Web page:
Flocks of people come to Aspen to see birds and wildlife, but no passenger wants to see them in the path of an airplane.
The Aspen/Pitkin County Airport is currently finishing up a year-long wildlife study on potential conflicts between flights and furry or feathered things.
The Federal Aviation Administration (FAA) has been awarding grants for wildlife assessments at airports around the country since soon after 2009’s “Miracle on the Hudson” incident.
In that case, a plane leaving New York’s LaGuardia Airport struck a flock of geese and lost thrust in both of its engines. The plane safely landed in the Hudson River, averting tragedy and bringing a brief national spotlight on wildlife-airplane conflicts.
The Aspen/Pitkin County airport won a $113,410 grant to assess its wildlife issues. In a heavily forested area like Aspen, birds and animals are very much a part of airport and flight planning.
The airport completed a full year of monthly assessments by the wildlife biologists at Mead & Hunt. The firm and airport officials are in the final drafting stage of the assessment, and expect to release its results in coming weeks.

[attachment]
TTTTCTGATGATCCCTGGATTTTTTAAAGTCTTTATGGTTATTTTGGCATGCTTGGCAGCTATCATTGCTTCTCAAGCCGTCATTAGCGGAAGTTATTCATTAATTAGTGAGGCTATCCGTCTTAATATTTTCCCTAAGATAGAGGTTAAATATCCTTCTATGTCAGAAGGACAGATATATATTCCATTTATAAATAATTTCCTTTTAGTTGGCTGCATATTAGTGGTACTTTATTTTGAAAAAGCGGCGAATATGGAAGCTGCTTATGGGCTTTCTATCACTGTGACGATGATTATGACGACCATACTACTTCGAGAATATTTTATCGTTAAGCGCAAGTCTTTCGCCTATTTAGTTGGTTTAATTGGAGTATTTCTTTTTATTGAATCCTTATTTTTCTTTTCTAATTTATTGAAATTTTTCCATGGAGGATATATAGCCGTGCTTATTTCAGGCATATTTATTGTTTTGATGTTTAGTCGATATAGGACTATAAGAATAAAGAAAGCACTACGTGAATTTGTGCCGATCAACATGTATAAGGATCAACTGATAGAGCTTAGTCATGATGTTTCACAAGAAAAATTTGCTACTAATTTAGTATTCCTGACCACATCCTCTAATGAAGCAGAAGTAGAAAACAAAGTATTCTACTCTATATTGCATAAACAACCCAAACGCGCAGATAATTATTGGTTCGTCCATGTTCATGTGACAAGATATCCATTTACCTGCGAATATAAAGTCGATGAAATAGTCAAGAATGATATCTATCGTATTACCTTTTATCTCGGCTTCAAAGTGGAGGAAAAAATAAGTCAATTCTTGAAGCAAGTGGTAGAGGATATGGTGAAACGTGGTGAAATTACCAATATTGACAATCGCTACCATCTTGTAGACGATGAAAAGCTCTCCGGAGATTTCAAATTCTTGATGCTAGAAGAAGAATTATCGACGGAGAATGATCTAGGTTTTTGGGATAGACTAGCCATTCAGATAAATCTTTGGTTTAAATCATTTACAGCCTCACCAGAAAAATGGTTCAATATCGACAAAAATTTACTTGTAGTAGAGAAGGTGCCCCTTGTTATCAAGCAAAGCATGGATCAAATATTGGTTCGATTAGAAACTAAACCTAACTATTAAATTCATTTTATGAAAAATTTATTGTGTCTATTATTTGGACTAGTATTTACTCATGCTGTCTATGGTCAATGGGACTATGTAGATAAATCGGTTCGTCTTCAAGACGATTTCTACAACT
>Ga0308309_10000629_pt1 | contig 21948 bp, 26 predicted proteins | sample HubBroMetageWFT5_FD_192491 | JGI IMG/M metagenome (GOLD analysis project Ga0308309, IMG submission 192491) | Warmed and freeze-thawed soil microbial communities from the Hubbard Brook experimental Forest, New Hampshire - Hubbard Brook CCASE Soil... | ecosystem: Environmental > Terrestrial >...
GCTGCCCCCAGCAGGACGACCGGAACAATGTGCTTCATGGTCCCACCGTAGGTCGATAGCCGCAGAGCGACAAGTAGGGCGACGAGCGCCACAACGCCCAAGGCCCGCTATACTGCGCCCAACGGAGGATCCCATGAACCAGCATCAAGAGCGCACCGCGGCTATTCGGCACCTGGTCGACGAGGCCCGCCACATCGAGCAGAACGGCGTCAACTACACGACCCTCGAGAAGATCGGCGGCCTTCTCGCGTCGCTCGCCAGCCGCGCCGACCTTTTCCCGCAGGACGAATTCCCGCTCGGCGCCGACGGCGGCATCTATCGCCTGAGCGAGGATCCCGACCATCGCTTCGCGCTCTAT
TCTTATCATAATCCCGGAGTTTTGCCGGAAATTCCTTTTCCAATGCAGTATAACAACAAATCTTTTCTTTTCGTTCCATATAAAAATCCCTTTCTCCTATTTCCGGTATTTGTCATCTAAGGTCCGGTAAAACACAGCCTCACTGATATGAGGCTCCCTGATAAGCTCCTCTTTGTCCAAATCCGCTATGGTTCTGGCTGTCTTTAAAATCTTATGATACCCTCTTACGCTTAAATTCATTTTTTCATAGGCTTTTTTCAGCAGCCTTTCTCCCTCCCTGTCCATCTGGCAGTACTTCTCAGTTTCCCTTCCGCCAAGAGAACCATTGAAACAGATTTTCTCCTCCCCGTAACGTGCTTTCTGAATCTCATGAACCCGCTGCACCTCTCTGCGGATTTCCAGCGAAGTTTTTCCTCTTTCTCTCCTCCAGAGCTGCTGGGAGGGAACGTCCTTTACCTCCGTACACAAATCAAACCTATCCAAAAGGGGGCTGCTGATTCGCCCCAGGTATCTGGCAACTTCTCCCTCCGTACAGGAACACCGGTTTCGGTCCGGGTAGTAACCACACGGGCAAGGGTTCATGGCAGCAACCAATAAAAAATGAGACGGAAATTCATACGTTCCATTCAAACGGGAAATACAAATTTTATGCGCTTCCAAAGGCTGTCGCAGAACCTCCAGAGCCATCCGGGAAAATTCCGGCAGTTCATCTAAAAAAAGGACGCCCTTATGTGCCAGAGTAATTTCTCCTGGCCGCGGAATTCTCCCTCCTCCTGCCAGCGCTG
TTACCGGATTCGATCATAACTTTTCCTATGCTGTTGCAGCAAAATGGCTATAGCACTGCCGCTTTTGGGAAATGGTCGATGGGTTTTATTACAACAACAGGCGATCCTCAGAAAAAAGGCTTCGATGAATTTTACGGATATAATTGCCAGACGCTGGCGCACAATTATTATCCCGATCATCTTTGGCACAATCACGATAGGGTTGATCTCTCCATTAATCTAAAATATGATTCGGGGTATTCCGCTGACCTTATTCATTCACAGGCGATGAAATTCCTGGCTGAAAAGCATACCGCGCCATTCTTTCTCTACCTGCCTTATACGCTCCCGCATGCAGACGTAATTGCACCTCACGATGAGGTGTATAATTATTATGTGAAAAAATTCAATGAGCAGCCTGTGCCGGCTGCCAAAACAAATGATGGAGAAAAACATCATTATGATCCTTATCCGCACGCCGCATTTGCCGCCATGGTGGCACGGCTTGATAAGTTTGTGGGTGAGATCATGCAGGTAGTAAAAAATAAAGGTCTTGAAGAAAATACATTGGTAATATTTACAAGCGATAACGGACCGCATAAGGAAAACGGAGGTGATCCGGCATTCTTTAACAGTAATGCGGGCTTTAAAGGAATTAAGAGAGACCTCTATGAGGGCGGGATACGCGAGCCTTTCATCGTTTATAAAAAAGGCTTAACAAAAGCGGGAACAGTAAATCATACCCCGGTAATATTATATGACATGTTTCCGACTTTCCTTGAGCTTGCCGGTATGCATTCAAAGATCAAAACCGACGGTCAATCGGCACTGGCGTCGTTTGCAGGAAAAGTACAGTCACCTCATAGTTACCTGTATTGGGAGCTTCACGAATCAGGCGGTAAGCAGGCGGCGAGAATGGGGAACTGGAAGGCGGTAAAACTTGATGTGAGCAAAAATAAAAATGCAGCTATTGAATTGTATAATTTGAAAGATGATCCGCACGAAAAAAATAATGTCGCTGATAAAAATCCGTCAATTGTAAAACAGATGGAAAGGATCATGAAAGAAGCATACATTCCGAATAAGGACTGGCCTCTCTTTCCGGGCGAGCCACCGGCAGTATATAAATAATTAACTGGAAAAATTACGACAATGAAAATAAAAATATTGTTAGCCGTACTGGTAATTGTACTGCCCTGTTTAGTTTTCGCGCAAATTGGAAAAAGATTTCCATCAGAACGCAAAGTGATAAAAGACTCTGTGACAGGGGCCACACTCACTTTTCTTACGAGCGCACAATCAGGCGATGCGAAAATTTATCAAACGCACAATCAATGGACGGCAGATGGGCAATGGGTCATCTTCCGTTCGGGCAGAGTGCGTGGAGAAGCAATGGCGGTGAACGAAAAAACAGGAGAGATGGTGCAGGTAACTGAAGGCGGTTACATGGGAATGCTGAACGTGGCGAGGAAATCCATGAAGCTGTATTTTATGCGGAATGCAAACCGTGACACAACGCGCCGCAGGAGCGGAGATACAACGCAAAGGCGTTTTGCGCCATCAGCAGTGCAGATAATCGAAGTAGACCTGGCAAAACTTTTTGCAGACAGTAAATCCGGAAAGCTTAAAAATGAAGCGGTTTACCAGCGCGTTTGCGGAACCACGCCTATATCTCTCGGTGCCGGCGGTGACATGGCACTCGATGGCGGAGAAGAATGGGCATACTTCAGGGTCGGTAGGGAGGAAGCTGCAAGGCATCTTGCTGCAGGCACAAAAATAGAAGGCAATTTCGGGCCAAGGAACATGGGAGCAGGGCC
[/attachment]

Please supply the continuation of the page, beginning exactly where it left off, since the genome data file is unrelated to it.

“The next step is a wildlife mitigation plan,” airport director Jim Elwood said Friday. “They’ll decide what, if any, changes make sense for us.”
That could mean simple steps like mowing grass around the airport more, or removing habitats that could attract problematic wildlife. Keeping nearby rodent and snake populations down, for example, could be a goal, because they attract more birds and potentially larger species to the area.
The FAA has closely tracked trends and bird strikes since 1990. In fact, the feds keep a database that has recorded every reported strike since then — more than 121,000 collisions in all. The vast majority of them don’t cause any major disruption in flights. Over the last five years, the agency reported, there are 26 bird-plane collisions in the U.S. everyday.
Flights in and out of Aspen have reported just one strike this year — a July 19 collision between a plane and a killdeer. The airport has reported a few in most years on record, including collisions with sparrows, larks and great horned owls. Non-bird wildlife collisions have been rare for the airport, but have included fox and, in 1995, a pet dog on the runway. Fencing around the airport largely keeps animals off of the grounds.
“Occasionally there is a small bird strike,” Elwood said. “Most of those have been sparrows and small birds. ... But hitting a turkey vulture or something would be a serious issue for the airport.”